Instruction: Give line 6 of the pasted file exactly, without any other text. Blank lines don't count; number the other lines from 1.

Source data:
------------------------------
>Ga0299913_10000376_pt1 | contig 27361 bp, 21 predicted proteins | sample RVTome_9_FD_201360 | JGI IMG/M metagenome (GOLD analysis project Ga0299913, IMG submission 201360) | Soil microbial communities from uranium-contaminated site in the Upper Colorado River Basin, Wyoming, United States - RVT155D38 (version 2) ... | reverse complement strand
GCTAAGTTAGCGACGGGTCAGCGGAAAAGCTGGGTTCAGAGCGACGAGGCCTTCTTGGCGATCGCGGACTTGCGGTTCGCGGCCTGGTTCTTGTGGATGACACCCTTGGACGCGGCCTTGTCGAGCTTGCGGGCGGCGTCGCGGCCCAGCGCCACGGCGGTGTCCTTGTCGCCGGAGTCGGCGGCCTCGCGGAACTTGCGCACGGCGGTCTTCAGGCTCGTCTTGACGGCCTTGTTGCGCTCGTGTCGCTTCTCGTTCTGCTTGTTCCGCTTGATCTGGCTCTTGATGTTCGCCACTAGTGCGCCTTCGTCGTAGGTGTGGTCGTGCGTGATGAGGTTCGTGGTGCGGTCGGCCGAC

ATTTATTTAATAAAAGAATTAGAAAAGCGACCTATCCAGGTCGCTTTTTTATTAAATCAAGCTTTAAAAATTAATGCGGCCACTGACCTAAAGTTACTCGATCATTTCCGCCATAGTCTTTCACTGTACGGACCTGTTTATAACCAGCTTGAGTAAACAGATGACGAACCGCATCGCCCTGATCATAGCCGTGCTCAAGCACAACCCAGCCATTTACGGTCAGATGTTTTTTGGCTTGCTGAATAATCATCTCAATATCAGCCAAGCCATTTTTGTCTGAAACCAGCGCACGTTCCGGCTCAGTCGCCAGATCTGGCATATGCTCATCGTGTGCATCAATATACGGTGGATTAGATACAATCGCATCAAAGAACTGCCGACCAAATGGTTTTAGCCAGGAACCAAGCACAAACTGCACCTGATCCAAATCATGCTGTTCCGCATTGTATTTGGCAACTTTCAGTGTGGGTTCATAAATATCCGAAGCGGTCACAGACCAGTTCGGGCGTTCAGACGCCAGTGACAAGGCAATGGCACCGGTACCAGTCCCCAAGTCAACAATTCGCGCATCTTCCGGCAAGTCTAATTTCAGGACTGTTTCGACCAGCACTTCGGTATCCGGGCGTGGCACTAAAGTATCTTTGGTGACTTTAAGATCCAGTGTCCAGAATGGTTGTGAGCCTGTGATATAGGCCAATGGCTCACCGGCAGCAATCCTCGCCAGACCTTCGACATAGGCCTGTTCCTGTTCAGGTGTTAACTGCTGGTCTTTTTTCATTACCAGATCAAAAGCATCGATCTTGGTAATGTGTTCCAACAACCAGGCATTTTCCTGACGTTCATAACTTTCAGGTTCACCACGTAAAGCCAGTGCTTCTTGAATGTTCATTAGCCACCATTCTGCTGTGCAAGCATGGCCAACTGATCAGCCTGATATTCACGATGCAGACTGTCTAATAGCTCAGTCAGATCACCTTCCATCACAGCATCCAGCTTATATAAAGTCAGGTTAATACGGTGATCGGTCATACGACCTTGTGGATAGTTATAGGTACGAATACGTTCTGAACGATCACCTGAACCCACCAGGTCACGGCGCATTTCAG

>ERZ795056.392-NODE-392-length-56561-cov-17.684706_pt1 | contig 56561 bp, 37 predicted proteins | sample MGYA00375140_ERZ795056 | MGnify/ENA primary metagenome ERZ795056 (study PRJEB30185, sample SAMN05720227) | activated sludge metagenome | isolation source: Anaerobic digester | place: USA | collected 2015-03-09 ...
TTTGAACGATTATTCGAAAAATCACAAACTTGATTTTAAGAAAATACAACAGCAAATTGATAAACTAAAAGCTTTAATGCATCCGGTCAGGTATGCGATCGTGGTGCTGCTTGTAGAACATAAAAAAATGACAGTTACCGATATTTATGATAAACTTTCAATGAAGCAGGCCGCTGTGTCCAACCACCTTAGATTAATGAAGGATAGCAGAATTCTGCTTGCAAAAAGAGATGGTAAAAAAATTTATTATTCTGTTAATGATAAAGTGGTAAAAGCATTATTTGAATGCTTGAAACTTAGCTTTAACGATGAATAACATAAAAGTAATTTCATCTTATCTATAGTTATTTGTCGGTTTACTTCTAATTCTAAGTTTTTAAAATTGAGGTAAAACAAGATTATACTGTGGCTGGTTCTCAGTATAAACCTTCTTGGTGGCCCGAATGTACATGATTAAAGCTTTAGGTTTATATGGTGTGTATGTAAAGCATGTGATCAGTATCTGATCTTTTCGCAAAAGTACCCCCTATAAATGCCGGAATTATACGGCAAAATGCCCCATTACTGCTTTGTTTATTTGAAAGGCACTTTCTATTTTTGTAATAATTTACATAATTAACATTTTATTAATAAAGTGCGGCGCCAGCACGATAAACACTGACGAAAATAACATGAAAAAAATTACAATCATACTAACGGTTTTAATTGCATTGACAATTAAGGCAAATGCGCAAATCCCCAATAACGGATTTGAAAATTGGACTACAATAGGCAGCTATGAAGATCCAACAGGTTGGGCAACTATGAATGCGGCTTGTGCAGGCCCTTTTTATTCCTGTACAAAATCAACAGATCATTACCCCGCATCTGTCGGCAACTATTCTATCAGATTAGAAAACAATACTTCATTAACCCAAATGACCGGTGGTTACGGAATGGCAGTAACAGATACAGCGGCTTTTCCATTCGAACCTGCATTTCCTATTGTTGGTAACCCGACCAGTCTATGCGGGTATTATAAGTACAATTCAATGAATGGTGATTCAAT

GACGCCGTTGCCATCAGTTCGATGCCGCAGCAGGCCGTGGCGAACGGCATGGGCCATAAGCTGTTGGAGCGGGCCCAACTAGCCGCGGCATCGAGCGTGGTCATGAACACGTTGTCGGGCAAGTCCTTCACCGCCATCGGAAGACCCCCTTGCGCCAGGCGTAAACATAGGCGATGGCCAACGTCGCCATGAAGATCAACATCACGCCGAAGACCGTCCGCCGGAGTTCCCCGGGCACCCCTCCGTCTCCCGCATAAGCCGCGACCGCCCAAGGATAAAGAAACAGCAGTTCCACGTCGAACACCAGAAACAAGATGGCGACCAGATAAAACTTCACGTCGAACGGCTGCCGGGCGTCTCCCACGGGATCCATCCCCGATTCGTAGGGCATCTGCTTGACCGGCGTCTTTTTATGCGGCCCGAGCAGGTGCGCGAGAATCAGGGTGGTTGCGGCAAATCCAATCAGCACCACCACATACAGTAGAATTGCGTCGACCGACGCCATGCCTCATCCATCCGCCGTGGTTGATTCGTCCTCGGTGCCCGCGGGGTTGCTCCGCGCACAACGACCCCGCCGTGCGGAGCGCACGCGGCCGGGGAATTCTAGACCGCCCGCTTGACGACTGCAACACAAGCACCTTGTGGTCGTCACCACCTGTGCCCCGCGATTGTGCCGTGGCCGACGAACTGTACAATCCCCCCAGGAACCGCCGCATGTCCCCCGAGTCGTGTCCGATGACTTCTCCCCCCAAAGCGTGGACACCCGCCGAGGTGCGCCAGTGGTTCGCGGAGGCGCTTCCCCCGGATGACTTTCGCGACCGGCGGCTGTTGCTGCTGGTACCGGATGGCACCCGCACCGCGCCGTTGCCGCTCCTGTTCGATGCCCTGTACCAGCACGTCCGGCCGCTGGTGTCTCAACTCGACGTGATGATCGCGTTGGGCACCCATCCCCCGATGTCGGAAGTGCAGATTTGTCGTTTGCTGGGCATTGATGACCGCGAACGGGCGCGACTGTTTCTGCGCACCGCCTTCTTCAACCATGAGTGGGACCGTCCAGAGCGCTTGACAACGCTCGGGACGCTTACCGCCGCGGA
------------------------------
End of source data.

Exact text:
GACGCCGTTGCCATCAGTTCGATGCCGCAGCAGGCCGTGGCGAACGGCATGGGCCATAAGCTGTTGGAGCGGGCCCAACTAGCCGCGGCATCGAGCGTGGTCATGAACACGTTGTCGGGCAAGTCCTTCACCGCCATCGGAAGACCCCCTTGCGCCAGGCGTAAACATAGGCGATGGCCAACGTCGCCATGAAGATCAACATCACGCCGAAGACCGTCCGCCGGAGTTCCCCGGGCACCCCTCCGTCTCCCGCATAAGCCGCGACCGCCCAAGGATAAAGAAACAGCAGTTCCACGTCGAACACCAGAAACAAGATGGCGACCAGATAAAACTTCACGTCGAACGGCTGCCGGGCGTCTCCCACGGGATCCATCCCCGATTCGTAGGGCATCTGCTTGACCGGCGTCTTTTTATGCGGCCCGAGCAGGTGCGCGAGAATCAGGGTGGTTGCGGCAAATCCAATCAGCACCACCACATACAGTAGAATTGCGTCGACCGACGCCATGCCTCATCCATCCGCCGTGGTTGATTCGTCCTCGGTGCCCGCGGGGTTGCTCCGCGCACAACGACCCCGCCGTGCGGAGCGCACGCGGCCGGGGAATTCTAGACCGCCCGCTTGACGACTGCAACACAAGCACCTTGTGGTCGTCACCACCTGTGCCCCGCGATTGTGCCGTGGCCGACGAACTGTACAATCCCCCCAGGAACCGCCGCATGTCCCCCGAGTCGTGTCCGATGACTTCTCCCCCCAAAGCGTGGACACCCGCCGAGGTGCGCCAGTGGTTCGCGGAGGCGCTTCCCCCGGATGACTTTCGCGACCGGCGGCTGTTGCTGCTGGTACCGGATGGCACCCGCACCGCGCCGTTGCCGCTCCTGTTCGATGCCCTGTACCAGCACGTCCGGCCGCTGGTGTCTCAACTCGACGTGATGATCGCGTTGGGCACCCATCCCCCGATGTCGGAAGTGCAGATTTGTCGTTTGCTGGGCATTGATGACCGCGAACGGGCGCGACTGTTTCTGCGCACCGCCTTCTTCAACCATGAGTGGGACCGTCCAGAGCGCTTGACAACGCTCGGGACGCTTACCGCCGCGGA